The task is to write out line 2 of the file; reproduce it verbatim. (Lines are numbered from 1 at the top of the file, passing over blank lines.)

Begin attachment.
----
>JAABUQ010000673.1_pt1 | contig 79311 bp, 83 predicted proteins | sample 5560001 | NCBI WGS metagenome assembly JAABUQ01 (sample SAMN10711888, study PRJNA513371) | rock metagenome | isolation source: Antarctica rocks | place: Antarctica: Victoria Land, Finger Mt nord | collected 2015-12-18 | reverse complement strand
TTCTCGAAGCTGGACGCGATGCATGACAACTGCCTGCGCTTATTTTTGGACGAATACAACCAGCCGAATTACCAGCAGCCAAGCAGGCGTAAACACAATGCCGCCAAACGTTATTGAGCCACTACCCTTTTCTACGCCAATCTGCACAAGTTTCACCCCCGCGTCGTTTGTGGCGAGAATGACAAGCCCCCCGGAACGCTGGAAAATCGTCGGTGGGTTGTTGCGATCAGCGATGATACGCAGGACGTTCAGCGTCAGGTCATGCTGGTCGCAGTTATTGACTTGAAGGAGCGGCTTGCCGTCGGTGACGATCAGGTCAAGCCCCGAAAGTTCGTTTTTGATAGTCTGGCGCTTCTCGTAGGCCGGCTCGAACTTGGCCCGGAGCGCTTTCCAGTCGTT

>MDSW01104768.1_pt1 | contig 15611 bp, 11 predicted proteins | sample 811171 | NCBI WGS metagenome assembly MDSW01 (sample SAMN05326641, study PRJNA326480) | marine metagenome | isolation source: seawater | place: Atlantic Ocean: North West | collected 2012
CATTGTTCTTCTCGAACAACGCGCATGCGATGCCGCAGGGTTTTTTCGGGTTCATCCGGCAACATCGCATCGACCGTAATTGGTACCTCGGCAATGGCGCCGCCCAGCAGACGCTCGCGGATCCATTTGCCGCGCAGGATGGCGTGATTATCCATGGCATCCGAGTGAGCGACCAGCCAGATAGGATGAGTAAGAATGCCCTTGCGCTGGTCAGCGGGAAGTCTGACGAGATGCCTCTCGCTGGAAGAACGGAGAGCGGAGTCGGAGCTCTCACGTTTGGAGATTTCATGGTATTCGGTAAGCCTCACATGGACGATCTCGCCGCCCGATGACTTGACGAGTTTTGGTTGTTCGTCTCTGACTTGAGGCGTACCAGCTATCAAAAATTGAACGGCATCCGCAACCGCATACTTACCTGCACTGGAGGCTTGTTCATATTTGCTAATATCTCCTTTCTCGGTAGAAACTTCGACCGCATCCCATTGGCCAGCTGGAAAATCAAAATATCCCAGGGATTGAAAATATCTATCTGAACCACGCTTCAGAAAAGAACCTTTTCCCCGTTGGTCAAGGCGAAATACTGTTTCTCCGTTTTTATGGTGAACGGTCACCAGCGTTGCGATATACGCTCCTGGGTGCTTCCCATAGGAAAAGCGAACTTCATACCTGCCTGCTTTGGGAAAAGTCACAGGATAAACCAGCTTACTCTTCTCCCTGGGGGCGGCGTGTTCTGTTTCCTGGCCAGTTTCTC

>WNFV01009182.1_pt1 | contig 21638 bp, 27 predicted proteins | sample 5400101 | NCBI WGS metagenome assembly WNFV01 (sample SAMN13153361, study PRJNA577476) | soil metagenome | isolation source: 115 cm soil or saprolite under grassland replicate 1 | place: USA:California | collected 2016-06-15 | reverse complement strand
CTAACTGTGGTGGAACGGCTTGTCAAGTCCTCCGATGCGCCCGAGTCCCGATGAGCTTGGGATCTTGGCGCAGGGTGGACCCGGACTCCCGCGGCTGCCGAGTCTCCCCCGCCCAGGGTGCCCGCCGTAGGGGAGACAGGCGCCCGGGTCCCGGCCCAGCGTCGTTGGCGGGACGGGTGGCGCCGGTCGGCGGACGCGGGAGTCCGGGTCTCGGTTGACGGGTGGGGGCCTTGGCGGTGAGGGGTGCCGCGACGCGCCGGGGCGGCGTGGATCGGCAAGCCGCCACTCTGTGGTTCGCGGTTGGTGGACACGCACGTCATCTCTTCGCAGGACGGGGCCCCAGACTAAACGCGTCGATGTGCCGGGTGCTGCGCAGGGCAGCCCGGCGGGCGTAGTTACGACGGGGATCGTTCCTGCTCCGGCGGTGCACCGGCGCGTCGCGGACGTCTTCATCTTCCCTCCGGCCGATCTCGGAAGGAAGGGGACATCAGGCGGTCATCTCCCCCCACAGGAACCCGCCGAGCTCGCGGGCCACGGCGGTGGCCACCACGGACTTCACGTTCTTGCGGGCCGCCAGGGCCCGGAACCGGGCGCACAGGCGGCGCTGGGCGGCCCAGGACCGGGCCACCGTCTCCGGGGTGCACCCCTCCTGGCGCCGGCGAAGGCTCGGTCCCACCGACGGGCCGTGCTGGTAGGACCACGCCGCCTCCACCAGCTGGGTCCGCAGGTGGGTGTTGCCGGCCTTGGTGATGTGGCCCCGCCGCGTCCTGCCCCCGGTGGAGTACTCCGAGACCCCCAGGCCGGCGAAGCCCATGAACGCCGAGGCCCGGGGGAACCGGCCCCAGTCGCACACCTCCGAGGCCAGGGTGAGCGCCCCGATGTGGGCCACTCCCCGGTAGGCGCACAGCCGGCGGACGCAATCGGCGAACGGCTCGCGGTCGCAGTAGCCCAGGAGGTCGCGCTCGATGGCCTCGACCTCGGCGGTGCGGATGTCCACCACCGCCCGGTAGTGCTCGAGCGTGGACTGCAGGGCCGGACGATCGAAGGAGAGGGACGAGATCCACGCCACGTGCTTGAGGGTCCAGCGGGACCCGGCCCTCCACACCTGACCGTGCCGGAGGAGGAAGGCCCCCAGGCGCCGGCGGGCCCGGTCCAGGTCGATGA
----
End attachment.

TTCTCGAAGCTGGACGCGATGCATGACAACTGCCTGCGCTTATTTTTGGACGAATACAACCAGCCGAATTACCAGCAGCCAAGCAGGCGTAAACACAATGCCGCCAAACGTTATTGAGCCACTACCCTTTTCTACGCCAATCTGCACAAGTTTCACCCCCGCGTCGTTTGTGGCGAGAATGACAAGCCCCCCGGAACGCTGGAAAATCGTCGGTGGGTTGTTGCGATCAGCGATGATACGCAGGACGTTCAGCGTCAGGTCATGCTGGTCGCAGTTATTGACTTGAAGGAGCGGCTTGCCGTCGGTGACGATCAGGTCAAGCCCCGAAAGTTCGTTTTTGATAGTCTGGCGCTTCTCGTAGGCCGGCTCGAACTTGGCCCGGAGCGCTTTCCAGTCGTT